Wednesday, November 19, 2008

I had a great big fall!

The latest bug that has bitten me is that of dancing. Yes, I do  dance once in a while and am also trained in the classical version to some extent. It all started when a group of us were discussing those 'irrelevant things' which, as if by some stroke of chance, suddenly mutate into possibilities of expressing hitherto hidden talents. [Especially when you have nothing else worthwhile to discuss]

In case you have not understood the previous line, some of us decided to dance. The suggestion was put forth by an adventurer and was promptly accepted. Can you picture the six of us crammed in a room, music at full blast, stomping away to glory, with occasional pretensions to being professionals? Of course, we had taken care of the coffee part.

We were indeed an interesting group - called ourselves The Electric Girls - 3 serious dancers, 2 wannabe dancers and 1 adventurer. We yelled, screamed and laughed at our own mistakes. Making the wannabe dancers and the adventurer understand and develop a sense of rhythm and beat proved to be a daunting task.

But oh, when did the great fall happen? We were rehearsing live before an audience and some of us in the 'interesting group' were in a hyperactive state. One hyperactive girl challenged me to a classical dance posture which had been child's play to me earlier. In retrospect, I was an idiot to accept that challenge. I had been out of practice for quite some time now. However, the general consensus was that I should attempt at it, and not be a coward. As that girl held on to me for support, I attempted the impossible-bending backwards and touching the floor with my head (a classical pose pertaining to the snake dance. And yes, in my younger days, I could achieve that!) I miscalculated and instead of a smooth progress towards my destination, I landed with a thud. Nevertheless, my instincts made me reach out for the hand of a surprised onlooker and finally, the three of us, tumbled on each other - a sorry mess right in the middle of the stage. The entire amphitheatre's attention was drawn to the three dazed souls.

All that we could do at this defining moment was to give a gracious smile and nonchalantly pretend as if this was all a part of the act. [The accusations could be hurled later.]

As for dancing, we did put on our act, with a medley of songs from Madonna, Westlife, popular dance numbers from Hindi and Telugu and yes, the act was widely appreciated. Three cheers to the spirit of adventure! 

Tuesday, November 18, 2008

Queen's observations on an oft read book - The Fountainhead

The questions that The Fountainhead raises are bound to jolt to reader out of his normal mundane existence.Does advancement and progress mean stifling of creativity? Who is a true creator? How can he/his creations stand the test of time, not only the future but the present as well? Most importantly, is it possible for an individual to be a creator and still stick on to his convictions in a world of second handers?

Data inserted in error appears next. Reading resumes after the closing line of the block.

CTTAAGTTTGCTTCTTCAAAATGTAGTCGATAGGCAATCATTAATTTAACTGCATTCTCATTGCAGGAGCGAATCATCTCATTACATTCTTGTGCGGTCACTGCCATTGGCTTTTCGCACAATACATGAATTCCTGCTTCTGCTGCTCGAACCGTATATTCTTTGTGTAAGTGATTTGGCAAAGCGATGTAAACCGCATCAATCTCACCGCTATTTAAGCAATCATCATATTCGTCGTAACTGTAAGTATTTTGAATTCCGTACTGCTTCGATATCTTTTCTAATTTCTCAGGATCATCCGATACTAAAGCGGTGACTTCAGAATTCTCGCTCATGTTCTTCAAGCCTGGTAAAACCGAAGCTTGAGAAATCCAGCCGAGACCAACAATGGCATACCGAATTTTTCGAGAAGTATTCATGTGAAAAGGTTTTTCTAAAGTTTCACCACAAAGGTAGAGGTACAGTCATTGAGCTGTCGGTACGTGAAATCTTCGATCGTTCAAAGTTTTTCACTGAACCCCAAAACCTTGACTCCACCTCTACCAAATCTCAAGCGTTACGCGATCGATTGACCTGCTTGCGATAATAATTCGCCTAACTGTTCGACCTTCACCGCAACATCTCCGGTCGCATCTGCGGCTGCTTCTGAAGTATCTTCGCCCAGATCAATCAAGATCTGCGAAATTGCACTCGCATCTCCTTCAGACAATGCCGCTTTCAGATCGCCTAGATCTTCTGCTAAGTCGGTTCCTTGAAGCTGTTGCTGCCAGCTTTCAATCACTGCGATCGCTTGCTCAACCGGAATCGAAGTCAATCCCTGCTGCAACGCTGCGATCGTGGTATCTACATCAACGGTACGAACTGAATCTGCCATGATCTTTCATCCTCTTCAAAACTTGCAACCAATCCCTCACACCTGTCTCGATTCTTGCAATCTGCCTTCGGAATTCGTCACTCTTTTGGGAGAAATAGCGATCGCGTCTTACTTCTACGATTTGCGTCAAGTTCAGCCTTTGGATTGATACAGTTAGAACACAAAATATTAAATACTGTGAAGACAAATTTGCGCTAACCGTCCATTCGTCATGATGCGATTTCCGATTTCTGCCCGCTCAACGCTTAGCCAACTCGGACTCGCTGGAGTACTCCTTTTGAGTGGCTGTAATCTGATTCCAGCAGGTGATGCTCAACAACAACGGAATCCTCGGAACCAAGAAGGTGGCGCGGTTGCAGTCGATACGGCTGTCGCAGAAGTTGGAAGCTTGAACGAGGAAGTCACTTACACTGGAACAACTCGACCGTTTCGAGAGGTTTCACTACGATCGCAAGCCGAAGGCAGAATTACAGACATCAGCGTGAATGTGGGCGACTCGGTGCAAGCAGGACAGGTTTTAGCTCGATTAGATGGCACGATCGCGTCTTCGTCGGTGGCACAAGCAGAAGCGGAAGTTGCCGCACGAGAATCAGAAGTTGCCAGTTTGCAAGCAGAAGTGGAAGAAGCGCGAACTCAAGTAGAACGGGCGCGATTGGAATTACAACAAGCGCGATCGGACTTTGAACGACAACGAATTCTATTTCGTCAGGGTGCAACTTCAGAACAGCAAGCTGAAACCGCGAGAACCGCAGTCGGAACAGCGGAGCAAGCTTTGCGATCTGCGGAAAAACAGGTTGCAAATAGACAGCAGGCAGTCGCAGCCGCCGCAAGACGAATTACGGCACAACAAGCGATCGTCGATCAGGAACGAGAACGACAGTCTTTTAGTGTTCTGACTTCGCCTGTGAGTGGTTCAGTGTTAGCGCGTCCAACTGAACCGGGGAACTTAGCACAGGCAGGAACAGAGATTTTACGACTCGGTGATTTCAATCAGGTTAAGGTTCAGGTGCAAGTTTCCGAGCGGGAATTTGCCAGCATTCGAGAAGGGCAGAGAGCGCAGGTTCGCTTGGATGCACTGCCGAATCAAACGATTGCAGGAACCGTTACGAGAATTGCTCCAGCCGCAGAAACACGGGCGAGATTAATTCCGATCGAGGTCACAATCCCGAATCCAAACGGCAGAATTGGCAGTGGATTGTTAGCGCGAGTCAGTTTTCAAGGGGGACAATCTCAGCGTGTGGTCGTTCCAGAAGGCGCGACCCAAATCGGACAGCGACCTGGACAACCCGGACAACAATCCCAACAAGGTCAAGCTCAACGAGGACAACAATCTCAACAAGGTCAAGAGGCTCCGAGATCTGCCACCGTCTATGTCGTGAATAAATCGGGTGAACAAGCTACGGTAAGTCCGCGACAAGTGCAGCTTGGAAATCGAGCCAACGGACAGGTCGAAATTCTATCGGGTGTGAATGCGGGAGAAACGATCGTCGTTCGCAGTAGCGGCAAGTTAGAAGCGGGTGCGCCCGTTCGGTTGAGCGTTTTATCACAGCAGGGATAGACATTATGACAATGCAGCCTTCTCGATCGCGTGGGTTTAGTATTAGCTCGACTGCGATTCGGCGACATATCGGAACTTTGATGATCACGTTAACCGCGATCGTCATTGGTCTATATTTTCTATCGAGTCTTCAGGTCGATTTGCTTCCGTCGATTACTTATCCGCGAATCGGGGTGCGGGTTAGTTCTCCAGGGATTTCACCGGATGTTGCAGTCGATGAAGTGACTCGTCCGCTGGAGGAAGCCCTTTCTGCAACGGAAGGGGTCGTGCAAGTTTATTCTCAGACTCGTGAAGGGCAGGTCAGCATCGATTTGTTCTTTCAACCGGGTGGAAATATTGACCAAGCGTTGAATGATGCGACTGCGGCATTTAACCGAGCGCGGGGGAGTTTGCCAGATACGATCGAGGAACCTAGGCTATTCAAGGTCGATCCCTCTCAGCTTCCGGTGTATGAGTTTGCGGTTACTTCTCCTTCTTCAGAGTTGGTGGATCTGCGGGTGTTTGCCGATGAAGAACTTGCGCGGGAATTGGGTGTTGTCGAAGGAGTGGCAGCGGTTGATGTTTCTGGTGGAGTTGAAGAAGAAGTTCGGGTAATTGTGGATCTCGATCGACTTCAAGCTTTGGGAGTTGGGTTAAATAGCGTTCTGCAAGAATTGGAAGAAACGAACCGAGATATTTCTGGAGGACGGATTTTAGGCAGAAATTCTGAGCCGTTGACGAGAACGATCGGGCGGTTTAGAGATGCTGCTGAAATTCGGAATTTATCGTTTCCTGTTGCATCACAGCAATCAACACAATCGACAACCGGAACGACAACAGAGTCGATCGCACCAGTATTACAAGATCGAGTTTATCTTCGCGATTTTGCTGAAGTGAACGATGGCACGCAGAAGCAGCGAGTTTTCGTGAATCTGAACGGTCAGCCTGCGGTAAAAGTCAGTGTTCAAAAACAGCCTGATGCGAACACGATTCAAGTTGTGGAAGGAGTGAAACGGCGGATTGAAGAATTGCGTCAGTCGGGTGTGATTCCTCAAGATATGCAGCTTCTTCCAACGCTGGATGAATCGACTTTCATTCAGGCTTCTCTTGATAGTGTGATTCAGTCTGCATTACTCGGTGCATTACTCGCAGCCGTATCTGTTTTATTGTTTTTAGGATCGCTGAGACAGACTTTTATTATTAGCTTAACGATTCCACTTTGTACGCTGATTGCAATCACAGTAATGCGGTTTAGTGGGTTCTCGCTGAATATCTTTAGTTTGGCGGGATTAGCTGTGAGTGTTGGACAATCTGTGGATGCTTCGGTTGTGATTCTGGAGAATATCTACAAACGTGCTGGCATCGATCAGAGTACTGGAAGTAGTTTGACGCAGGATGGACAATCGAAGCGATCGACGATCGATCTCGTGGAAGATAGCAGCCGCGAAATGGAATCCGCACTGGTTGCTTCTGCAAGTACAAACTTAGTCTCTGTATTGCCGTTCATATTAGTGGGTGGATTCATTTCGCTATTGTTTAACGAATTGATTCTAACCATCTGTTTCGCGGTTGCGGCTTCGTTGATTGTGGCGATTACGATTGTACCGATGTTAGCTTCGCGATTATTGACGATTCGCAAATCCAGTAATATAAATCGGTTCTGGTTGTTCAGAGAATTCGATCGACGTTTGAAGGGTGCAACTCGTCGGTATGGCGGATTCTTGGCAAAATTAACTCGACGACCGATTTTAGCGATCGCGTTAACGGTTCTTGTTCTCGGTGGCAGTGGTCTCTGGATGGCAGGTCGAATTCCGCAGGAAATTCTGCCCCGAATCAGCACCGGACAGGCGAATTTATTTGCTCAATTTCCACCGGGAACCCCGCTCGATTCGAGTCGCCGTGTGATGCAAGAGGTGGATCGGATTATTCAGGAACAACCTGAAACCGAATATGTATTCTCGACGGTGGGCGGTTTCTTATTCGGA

The problem exists. Man has always been improvising upon things handed down by his ancestors, and this process as we know has not been a continuous and a documented one. Very convenient for second handers of today, who just wait for a chance, just like a hunter waiting for a catch. The million-dollar question - Can any individual afford to be himself in this world of second-handers?

As Ayn Rand examines this question we see characters like Wynand - the man who desperately wants to be himself but cannot afford to, Dominique - the woman who knows that she is different and is comfortable with that knowledge, Ellsworth Toohey - the self proclaimed critic who knows knows that the best way to rule the world was to rule the minds of people, Peter Keating - the perfect second hander [if we were to go by Ayn Rand's definition of a one] and finally a person whom I would call original - Howard Roark. The only man who remains true to what he thinks and feels. Even Dominique has to make some kind of a compromise. But Roark remains steadfast to the end.

An interesting story line - an architect who doesn't mind going against the established principles and precedents of architecture to chart his own journey of creation. A case of individualism versus collectivism. Along the way he does pay the price, but surges forward. As we go on this journey along with Roark, we see almost first-hand as to how people can choose to remain uninfluenced. Collectivism, with all its altruistic motives can be used to make the worthless sound worthy, but the price is stifling of creative individualism. Everybody seems to be breaking under the pressure but Roark remains steadfast.

A question that nagged me was how can world even look up to people like Ellsworth Toohey. Did not have to go far to search for an answer. In a world of second-handers, snobs, people with half-knowledge, people like Toohey will reign supreme. And then it was not very difficult to find this element of Toohey in many. Who wouldn't love authority and control, especially over people?

What was the effect of the book on me? Let me tell you one thing. The first time I read it, I was left disturbed. You tend to become unsure of your position in the larger context of a world dictated by fads and uniformity. But all that disturbance is to strike at the fountain-head of the individual. So in some of the worst moments of my life, I have always returned to the story of Howard Roark, and I feel reassured that I do not have to follow the motley crowd.